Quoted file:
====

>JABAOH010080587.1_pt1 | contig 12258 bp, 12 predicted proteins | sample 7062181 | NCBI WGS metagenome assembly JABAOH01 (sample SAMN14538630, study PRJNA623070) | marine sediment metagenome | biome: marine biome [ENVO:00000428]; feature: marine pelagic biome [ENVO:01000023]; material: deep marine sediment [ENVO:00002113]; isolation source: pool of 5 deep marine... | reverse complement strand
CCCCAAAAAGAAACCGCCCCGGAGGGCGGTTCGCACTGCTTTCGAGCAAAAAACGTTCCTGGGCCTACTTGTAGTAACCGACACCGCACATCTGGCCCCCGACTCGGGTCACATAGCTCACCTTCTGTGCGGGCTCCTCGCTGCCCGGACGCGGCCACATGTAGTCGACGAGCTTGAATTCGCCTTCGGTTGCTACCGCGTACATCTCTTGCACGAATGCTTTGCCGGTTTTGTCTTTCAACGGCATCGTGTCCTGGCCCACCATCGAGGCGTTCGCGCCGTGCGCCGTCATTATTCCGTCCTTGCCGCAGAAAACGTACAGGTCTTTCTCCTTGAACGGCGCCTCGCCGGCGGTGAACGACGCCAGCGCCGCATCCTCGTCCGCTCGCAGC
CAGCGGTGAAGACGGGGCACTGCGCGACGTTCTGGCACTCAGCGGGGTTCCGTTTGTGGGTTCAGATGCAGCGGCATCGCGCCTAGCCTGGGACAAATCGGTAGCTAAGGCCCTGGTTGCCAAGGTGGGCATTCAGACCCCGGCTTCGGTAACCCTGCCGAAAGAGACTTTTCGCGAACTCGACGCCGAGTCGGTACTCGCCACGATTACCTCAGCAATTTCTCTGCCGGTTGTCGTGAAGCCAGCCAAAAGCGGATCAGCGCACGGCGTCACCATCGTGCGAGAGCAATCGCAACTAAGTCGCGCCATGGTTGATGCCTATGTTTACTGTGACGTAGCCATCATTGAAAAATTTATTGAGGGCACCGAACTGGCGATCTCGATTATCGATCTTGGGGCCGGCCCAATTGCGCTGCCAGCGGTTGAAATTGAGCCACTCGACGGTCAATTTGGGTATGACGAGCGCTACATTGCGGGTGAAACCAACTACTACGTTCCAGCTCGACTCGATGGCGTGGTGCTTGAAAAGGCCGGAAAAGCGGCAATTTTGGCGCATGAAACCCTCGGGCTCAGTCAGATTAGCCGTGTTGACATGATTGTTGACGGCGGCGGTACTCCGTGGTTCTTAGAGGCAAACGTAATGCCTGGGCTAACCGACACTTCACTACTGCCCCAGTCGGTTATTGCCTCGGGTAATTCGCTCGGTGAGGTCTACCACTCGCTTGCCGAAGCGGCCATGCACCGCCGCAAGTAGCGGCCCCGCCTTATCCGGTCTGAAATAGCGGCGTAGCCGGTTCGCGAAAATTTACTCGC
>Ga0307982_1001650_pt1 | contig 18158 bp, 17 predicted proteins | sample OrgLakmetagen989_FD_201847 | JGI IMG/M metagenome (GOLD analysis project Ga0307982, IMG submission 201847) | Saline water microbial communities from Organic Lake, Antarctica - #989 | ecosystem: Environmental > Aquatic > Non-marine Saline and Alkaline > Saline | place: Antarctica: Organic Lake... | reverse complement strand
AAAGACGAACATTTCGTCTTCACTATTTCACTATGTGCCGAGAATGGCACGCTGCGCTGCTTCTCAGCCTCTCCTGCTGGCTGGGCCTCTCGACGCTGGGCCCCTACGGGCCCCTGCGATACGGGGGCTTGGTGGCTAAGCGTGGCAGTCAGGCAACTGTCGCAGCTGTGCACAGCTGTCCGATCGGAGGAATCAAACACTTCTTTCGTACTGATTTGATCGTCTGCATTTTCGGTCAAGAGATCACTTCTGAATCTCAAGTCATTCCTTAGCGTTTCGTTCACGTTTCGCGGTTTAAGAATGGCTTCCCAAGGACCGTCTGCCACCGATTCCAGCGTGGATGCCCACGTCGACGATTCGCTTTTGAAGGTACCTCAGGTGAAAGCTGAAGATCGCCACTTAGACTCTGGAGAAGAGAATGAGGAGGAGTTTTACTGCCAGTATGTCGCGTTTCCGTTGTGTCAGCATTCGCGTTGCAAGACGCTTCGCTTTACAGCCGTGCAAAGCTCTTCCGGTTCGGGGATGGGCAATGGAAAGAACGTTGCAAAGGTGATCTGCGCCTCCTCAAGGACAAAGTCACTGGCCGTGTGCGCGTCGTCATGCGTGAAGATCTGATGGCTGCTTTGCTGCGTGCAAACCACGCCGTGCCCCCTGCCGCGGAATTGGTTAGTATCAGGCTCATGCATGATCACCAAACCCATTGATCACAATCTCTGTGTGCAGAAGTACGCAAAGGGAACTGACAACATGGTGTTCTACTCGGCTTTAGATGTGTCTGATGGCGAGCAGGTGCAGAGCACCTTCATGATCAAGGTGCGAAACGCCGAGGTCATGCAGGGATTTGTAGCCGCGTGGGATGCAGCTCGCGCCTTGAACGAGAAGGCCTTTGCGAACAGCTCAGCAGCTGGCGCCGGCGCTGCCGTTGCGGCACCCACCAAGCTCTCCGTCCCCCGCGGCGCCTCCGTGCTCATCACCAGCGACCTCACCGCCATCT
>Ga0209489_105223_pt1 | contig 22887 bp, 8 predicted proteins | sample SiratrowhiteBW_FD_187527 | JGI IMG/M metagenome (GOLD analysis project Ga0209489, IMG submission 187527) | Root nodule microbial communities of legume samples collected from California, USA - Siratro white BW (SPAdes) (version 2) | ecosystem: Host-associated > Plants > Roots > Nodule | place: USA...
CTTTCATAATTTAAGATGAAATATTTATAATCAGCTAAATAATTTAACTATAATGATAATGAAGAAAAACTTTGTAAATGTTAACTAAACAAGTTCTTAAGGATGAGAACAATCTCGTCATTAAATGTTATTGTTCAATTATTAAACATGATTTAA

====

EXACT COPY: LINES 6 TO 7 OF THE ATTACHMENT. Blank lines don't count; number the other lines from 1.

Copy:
>Ga0209489_105223_pt1 | contig 22887 bp, 8 predicted proteins | sample SiratrowhiteBW_FD_187527 | JGI IMG/M metagenome (GOLD analysis project Ga0209489, IMG submission 187527) | Root nodule microbial communities of legume samples collected from California, USA - Siratro white BW (SPAdes) (version 2) | ecosystem: Host-associated > Plants > Roots > Nodule | place: USA...
CTTTCATAATTTAAGATGAAATATTTATAATCAGCTAAATAATTTAACTATAATGATAATGAAGAAAAACTTTGTAAATGTTAACTAAACAAGTTCTTAAGGATGAGAACAATCTCGTCATTAAATGTTATTGTTCAATTATTAAACATGATTTAA